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Bird name:

Egyptian Goose

Alopochen aegyptiaca

Order

ANSERIFORMES

Family

Geese and Ducks (Anatidae)

BTO 2

EG

BTO 5

EGYGO

Euring 5

01700
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ILLUSTRATION

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PHOTOS

CONSERVATION STATUS

UK Conservation Status


Not Assessed

European Conservation Status


Conservation Description


The Egyptian Goose occurs in the the UK, Isle of Man, and Ireland as an introduced species. For this reason, the conservation status for this species is "not assessed'.

SUMMARY

Overview

Egyptian Goose: Small, multicoloured goose. Back dark grey with brown highlights, head and neck white with grey and red-brown mottling, and red-brown around eye. Underparts buff and light grey, and wings black and red-brown with large white patch. Bill, legs, and feet pink, and vent orange-brown.


Range and Habitat

Egyptian Goose: Introduced breeder, formerly confined to a limited territory in eastern England. In recent years population has increased and birds have spread west. Visible year round, it is frequently found on ornamental ponds where it was introduced. It has since escaped to breed on other lakes, gravel pits and wetlands. Most abundant near the north Norfolk coast and the Greater London area.

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SONGS AND CALLS

Voice Text

"honk-haah-haah-haah"

INTERESTING FACTS

  • Egyptian Geese are very pugnacious and aggressive, especially during breeding season. They are intolerant of other birds including individuals of their own kind and are among the most vicious of all waterfowl.
  • They use a surprising variety of nest sites. Some nest on the ground, some in burrows, others prefer using ledges on cliffs or old buildings. Some select abandoned nests of other birds, often high in the crowns of trees.
  • They were domesticated by the Ancient Egyptians and figured prominently in Egyptian art of that period. They and Sacred Ibises were considered sacred. Romans and Greeks also kept them as domestic poultry.
  • A group of geese has many collective nouns, including a "chevron", "gaggle", "knot", and "skein" of geese.

RELATED BIRDS

RANGE MAP


FAMILY DESCRIPTION

TERMINOLOGY

CREDITS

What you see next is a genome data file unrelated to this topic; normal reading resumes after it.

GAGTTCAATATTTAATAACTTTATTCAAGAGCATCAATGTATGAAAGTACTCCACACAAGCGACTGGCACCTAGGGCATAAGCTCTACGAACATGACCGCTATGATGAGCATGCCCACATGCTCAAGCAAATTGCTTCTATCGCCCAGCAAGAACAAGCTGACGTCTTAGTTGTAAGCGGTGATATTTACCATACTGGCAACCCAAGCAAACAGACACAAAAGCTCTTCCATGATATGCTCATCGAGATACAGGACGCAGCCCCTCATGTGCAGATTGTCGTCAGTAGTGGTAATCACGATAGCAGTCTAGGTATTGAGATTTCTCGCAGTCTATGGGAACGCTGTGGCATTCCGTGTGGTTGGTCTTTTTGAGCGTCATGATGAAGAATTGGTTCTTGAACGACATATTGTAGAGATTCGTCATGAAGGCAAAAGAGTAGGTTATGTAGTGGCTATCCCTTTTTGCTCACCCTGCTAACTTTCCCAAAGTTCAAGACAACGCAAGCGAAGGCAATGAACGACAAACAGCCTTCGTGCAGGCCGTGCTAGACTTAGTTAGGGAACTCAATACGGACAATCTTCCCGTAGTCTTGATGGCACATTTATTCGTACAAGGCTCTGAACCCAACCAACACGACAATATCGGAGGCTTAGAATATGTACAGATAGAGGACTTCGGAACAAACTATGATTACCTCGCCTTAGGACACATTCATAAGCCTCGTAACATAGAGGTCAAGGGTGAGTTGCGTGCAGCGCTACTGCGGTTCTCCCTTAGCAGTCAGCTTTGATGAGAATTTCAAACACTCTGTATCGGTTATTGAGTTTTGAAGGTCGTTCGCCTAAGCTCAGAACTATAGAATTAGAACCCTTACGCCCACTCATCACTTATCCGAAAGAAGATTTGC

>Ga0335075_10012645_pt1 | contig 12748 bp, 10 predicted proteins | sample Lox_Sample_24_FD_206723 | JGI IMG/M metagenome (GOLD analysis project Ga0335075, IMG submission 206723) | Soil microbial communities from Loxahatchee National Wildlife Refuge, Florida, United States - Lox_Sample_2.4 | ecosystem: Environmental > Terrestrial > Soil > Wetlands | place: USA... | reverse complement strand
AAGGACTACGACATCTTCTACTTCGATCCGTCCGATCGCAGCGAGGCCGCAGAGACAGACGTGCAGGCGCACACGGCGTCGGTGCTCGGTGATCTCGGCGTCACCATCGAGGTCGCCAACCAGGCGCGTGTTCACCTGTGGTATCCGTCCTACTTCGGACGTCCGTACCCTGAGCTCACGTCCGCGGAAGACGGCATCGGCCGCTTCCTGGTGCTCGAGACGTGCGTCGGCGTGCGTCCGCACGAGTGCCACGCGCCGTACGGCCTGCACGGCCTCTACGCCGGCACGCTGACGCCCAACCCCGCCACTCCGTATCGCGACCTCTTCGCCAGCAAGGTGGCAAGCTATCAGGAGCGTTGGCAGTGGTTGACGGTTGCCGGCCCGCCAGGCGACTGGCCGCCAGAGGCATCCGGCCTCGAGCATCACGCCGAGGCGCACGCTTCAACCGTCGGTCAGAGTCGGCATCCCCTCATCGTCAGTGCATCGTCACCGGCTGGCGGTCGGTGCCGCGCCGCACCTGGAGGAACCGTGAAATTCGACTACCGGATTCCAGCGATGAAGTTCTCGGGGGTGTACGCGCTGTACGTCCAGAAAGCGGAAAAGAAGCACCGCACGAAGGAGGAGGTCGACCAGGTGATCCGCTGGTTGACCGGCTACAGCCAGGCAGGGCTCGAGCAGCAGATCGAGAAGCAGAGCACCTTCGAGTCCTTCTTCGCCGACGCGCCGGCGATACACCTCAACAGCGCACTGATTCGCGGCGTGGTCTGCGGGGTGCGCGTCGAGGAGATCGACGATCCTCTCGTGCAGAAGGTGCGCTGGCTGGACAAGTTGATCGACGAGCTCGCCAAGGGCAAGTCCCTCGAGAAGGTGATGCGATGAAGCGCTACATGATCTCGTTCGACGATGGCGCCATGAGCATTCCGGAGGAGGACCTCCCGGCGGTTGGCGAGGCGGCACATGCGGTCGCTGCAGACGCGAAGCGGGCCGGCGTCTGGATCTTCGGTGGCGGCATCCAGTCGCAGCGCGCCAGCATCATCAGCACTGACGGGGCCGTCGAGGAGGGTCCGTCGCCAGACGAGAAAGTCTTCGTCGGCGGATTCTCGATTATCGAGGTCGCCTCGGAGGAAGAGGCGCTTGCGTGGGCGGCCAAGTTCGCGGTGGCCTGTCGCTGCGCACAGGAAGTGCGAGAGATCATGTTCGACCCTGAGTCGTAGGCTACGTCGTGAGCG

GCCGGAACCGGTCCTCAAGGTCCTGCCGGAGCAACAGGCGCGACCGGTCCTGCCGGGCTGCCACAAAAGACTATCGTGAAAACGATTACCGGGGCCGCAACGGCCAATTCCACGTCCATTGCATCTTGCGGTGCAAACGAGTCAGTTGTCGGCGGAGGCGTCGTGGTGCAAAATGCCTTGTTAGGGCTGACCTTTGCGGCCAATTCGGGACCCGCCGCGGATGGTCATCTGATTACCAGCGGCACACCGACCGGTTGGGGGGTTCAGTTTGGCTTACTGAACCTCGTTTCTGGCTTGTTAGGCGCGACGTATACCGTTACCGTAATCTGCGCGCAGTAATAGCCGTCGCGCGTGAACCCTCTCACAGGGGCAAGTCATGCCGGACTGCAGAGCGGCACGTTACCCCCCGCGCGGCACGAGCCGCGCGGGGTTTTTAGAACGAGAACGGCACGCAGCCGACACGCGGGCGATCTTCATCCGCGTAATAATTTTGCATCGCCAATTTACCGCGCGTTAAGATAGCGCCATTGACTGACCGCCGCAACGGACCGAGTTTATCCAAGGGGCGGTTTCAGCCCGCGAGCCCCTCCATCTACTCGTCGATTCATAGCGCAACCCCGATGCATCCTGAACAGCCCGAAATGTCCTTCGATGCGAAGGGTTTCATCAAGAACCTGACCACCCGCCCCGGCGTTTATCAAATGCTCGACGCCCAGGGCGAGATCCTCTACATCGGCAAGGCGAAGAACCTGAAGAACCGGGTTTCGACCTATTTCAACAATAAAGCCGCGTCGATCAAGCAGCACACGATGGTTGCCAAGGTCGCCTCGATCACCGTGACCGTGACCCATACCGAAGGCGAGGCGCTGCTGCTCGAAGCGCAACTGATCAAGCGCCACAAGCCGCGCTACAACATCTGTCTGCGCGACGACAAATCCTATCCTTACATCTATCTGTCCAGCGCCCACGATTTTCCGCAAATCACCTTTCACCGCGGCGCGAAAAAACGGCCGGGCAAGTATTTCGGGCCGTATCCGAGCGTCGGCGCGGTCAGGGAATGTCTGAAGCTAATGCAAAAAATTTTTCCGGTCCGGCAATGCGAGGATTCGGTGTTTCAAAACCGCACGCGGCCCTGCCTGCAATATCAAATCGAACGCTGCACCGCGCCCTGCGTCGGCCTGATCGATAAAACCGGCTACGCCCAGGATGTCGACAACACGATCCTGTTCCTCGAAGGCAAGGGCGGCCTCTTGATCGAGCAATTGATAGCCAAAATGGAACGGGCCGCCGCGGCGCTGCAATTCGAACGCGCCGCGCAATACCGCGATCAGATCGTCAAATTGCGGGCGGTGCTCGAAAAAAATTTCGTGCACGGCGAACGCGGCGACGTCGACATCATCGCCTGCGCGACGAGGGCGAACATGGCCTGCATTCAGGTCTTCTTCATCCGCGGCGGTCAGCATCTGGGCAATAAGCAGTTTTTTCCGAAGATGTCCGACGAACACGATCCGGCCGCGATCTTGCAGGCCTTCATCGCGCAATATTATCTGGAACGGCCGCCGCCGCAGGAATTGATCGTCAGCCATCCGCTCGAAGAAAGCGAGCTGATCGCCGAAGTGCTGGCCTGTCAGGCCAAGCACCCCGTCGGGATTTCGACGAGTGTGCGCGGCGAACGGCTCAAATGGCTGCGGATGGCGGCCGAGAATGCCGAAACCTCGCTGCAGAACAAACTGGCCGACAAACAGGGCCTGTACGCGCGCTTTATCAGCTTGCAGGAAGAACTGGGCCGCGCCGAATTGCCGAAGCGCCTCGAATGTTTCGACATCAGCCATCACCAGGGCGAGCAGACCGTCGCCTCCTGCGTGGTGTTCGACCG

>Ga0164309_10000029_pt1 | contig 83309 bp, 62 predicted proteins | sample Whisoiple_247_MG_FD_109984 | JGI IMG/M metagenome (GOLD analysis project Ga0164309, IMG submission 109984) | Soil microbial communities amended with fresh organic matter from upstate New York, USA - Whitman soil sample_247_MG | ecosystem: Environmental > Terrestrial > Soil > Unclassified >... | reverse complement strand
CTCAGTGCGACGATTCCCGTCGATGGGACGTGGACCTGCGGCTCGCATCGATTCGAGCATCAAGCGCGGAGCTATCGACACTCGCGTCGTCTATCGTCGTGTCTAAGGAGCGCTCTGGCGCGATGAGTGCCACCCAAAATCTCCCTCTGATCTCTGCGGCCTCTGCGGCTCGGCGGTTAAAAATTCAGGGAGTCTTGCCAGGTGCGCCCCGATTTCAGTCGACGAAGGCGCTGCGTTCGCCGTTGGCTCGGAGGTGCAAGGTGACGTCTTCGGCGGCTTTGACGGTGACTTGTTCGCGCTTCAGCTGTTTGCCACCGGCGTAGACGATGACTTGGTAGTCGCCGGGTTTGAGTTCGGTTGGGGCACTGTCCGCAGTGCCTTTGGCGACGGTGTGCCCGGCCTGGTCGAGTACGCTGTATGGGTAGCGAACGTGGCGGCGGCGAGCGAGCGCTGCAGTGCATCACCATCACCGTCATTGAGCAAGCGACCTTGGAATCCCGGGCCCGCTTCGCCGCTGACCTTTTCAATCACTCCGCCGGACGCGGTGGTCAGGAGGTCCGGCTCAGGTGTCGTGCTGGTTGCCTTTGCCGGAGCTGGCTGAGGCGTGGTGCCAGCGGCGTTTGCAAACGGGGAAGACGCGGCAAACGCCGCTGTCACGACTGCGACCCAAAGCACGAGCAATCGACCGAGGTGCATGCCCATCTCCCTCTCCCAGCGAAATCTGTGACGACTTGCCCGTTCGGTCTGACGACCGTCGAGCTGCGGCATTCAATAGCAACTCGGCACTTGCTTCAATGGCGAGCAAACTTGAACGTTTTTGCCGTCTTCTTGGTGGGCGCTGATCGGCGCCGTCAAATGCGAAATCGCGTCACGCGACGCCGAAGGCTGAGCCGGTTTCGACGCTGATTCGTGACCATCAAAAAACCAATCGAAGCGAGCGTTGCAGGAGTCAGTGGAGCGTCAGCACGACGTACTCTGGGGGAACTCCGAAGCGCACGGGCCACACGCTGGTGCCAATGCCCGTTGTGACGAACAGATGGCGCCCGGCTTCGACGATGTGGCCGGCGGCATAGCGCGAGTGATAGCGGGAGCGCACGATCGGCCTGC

Artist

Michael Oberhofer

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UnderpartsX

Belly, undertail coverts, chest, flanks, and foreneck.

VentX
Birds do not have two separate cavities for excrement and reproduction like humans do. In birds, there is one single entrance/exit that suits both functions called the vent, cloaca or anus.
4 and 6 letter alpha codesX

The four letter common name alpha code is is derived from the first two letters of the common first name and the first two letters of common last name. The six letter species name alpha code is derived from the first three letters of the scientific name (genus) and the first three letters of the scientific name (species). See (1) below for the rules used to create the codes..

Four-letter (for English common names) and six-letter (for scientific names) species alpha codes were developed by Pyle and DeSante (2003, North American Bird-Bander 28:64-79) to reflect A.O.U. taxonomy and nomenclature (A.O.U. 1998) as modified by Supplements 42 (Auk 117:847-858, 2000) and 43 (Auk 119:897-906, 2002). The list has been updated by Pyle and DeSante to reflect changes reported by the A.O.U from 2003 through 2006.

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ITIS CodesX

The Integrated Taxonomic Information System (ITIS) was established in the mid-1990 s as a cooperative project among several federal agencies to improve and expand upon taxonomic data (known as the NODC Taxonomic Code) maintained by the National Oceanographic Data Center (NODC), National Oceanic and Atmospheric Administration (NOAA).

To find the ITIS page for a bird species go to the ITIS web site advanced search and report page at http://www.itis.gov/advanced_search.html. You can enter the TSN or the common name of the bird. It will return the ITIS page for that bird. Another way to obtain the ITIS page is to use the Google search engine. Enter the string ITIS followed by the taxonomic ID, for example "ITIS 178041" will return the page for the Allen's Hummingbird.

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Parts of a Standing birdX
Head Feathers and MarkingsX
Parts of a Flying birdX